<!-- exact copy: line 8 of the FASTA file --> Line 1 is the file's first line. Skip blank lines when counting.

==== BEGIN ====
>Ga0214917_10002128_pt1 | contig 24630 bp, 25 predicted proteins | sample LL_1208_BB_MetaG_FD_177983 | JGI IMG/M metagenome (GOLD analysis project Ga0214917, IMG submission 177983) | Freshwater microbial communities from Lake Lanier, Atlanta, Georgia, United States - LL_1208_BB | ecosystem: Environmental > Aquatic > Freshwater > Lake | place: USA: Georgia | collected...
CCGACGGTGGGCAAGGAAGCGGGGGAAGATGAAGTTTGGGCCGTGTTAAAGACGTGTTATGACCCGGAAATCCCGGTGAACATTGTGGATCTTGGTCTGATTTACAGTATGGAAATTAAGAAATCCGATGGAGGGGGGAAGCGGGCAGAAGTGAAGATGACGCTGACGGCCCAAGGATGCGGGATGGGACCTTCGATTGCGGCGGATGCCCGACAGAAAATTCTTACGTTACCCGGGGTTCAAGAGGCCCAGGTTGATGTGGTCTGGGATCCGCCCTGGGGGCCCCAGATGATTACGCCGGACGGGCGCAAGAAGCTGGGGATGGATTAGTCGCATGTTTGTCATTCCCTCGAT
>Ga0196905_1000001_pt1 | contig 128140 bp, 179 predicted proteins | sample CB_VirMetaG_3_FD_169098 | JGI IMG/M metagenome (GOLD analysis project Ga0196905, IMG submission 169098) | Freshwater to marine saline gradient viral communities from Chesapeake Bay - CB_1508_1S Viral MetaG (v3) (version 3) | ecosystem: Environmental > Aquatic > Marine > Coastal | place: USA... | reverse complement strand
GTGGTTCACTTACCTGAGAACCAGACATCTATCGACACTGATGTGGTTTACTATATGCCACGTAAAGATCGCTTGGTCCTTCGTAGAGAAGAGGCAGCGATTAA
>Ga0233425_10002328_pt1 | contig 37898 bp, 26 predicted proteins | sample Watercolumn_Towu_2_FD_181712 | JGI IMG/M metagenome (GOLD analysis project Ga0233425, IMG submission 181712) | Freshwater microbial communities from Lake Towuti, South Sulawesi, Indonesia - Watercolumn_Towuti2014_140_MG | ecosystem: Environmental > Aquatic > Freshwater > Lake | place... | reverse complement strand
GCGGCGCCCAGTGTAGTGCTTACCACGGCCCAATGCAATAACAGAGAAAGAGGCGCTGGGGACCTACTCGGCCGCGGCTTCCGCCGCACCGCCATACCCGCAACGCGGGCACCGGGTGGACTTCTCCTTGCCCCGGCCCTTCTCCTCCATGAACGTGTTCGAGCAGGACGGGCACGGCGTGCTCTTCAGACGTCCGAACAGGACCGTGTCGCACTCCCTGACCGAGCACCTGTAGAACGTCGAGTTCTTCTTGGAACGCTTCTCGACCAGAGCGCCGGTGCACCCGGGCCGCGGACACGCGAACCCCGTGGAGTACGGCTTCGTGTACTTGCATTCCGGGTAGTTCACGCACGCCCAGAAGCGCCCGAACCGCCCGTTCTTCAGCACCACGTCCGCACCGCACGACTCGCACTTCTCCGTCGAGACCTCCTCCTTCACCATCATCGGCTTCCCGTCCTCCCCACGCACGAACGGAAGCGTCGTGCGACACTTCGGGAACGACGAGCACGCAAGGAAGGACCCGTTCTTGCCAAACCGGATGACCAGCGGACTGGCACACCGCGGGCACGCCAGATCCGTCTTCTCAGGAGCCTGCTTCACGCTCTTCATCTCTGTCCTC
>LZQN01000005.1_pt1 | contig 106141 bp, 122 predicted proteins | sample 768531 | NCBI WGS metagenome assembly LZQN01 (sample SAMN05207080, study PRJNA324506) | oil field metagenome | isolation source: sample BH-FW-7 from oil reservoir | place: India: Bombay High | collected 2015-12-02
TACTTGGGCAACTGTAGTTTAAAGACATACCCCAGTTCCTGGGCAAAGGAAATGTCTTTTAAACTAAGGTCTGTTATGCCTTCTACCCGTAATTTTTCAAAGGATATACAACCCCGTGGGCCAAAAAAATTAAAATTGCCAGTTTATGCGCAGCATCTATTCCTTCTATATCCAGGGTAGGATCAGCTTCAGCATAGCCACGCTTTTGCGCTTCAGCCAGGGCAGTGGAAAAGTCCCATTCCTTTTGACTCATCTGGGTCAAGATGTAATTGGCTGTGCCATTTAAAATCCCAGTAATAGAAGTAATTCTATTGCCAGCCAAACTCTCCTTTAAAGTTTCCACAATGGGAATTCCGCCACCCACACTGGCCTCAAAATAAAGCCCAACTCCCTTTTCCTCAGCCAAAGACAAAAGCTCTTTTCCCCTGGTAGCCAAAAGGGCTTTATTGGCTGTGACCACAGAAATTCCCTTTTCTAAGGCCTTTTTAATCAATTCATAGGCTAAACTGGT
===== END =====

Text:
TACTTGGGCAACTGTAGTTTAAAGACATACCCCAGTTCCTGGGCAAAGGAAATGTCTTTTAAACTAAGGTCTGTTATGCCTTCTACCCGTAATTTTTCAAAGGATATACAACCCCGTGGGCCAAAAAAATTAAAATTGCCAGTTTATGCGCAGCATCTATTCCTTCTATATCCAGGGTAGGATCAGCTTCAGCATAGCCACGCTTTTGCGCTTCAGCCAGGGCAGTGGAAAAGTCCCATTCCTTTTGACTCATCTGGGTCAAGATGTAATTGGCTGTGCCATTTAAAATCCCAGTAATAGAAGTAATTCTATTGCCAGCCAAACTCTCCTTTAAAGTTTCCACAATGGGAATTCCGCCACCCACACTGGCCTCAAAATAAAGCCCAACTCCCTTTTCCTCAGCCAAAGACAAAAGCTCTTTTCCCCTGGTAGCCAAAAGGGCTTTATTGGCTGTGACCACAGAAATTCCCTTTTCTAAGGCCTTTTTAATCAATTCATAGGCTAAACTGGT